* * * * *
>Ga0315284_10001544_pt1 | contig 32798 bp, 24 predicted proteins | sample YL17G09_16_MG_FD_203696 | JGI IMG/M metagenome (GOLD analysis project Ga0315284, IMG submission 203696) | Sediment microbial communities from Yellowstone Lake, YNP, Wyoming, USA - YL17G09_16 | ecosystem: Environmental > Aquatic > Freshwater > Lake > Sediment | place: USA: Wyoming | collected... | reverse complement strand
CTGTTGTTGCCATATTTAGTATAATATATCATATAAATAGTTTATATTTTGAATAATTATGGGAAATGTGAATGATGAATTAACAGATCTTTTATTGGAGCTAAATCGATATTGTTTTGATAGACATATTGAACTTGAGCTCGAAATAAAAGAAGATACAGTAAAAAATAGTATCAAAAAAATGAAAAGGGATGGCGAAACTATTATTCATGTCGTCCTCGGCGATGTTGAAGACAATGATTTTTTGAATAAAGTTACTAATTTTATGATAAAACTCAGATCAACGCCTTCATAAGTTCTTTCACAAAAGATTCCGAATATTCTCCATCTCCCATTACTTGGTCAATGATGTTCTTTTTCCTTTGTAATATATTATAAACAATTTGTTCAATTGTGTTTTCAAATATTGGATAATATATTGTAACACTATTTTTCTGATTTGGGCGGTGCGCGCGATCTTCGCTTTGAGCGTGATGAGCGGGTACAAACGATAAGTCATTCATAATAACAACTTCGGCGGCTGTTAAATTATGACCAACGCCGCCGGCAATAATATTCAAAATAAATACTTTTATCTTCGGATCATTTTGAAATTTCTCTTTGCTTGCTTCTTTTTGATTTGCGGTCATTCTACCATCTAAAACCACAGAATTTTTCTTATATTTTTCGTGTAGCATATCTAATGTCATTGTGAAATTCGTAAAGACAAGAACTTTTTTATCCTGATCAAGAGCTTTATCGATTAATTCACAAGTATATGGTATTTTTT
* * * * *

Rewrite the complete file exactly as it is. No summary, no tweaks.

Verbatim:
>Ga0315284_10001544_pt1 | contig 32798 bp, 24 predicted proteins | sample YL17G09_16_MG_FD_203696 | JGI IMG/M metagenome (GOLD analysis project Ga0315284, IMG submission 203696) | Sediment microbial communities from Yellowstone Lake, YNP, Wyoming, USA - YL17G09_16 | ecosystem: Environmental > Aquatic > Freshwater > Lake > Sediment | place: USA: Wyoming | collected... | reverse complement strand
CTGTTGTTGCCATATTTAGTATAATATATCATATAAATAGTTTATATTTTGAATAATTATGGGAAATGTGAATGATGAATTAACAGATCTTTTATTGGAGCTAAATCGATATTGTTTTGATAGACATATTGAACTTGAGCTCGAAATAAAAGAAGATACAGTAAAAAATAGTATCAAAAAAATGAAAAGGGATGGCGAAACTATTATTCATGTCGTCCTCGGCGATGTTGAAGACAATGATTTTTTGAATAAAGTTACTAATTTTATGATAAAACTCAGATCAACGCCTTCATAAGTTCTTTCACAAAAGATTCCGAATATTCTCCATCTCCCATTACTTGGTCAATGATGTTCTTTTTCCTTTGTAATATATTATAAACAATTTGTTCAATTGTGTTTTCAAATATTGGATAATATATTGTAACACTATTTTTCTGATTTGGGCGGTGCGCGCGATCTTCGCTTTGAGCGTGATGAGCGGGTACAAACGATAAGTCATTCATAATAACAACTTCGGCGGCTGTTAAATTATGACCAACGCCGCCGGCAATAATATTCAAAATAAATACTTTTATCTTCGGATCATTTTGAAATTTCTCTTTGCTTGCTTCTTTTTGATTTGCGGTCATTCTACCATCTAAAACCACAGAATTTTTCTTATATTTTTCGTGTAGCATATCTAATGTCATTGTGAAATTCGTAAAGACAAGAACTTTTTTATCCTGATCAAGAGCTTTATCGATTAATTCACAAGTATATGGTATTTTTT